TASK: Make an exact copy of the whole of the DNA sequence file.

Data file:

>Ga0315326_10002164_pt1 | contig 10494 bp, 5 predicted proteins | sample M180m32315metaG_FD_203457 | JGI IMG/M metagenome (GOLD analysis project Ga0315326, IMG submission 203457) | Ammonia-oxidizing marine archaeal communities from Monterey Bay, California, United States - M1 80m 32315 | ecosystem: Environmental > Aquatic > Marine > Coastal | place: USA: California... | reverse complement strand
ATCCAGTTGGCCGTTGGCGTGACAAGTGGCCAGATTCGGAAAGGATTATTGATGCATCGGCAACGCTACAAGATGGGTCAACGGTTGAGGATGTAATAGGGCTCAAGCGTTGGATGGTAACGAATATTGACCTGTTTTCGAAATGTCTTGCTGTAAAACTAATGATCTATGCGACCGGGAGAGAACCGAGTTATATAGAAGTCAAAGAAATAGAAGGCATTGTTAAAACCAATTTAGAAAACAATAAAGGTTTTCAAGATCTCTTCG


>Ga0315326_10002164_pt1 | contig 10494 bp, 5 predicted proteins | sample M180m32315metaG_FD_203457 | JGI IMG/M metagenome (GOLD analysis project Ga0315326, IMG submission 203457) | Ammonia-oxidizing marine archaeal communities from Monterey Bay, California, United States - M1 80m 32315 | ecosystem: Environmental > Aquatic > Marine > Coastal | place: USA: California... | reverse complement strand
ATCCAGTTGGCCGTTGGCGTGACAAGTGGCCAGATTCGGAAAGGATTATTGATGCATCGGCAACGCTACAAGATGGGTCAACGGTTGAGGATGTAATAGGGCTCAAGCGTTGGATGGTAACGAATATTGACCTGTTTTCGAAATGTCTTGCTGTAAAACTAATGATCTATGCGACCGGGAGAGAACCGAGTTATATAGAAGTCAAAGAAATAGAAGGCATTGTTAAAACCAATTTAGAAAACAATAAAGGTTTTCAAGATCTCTTCG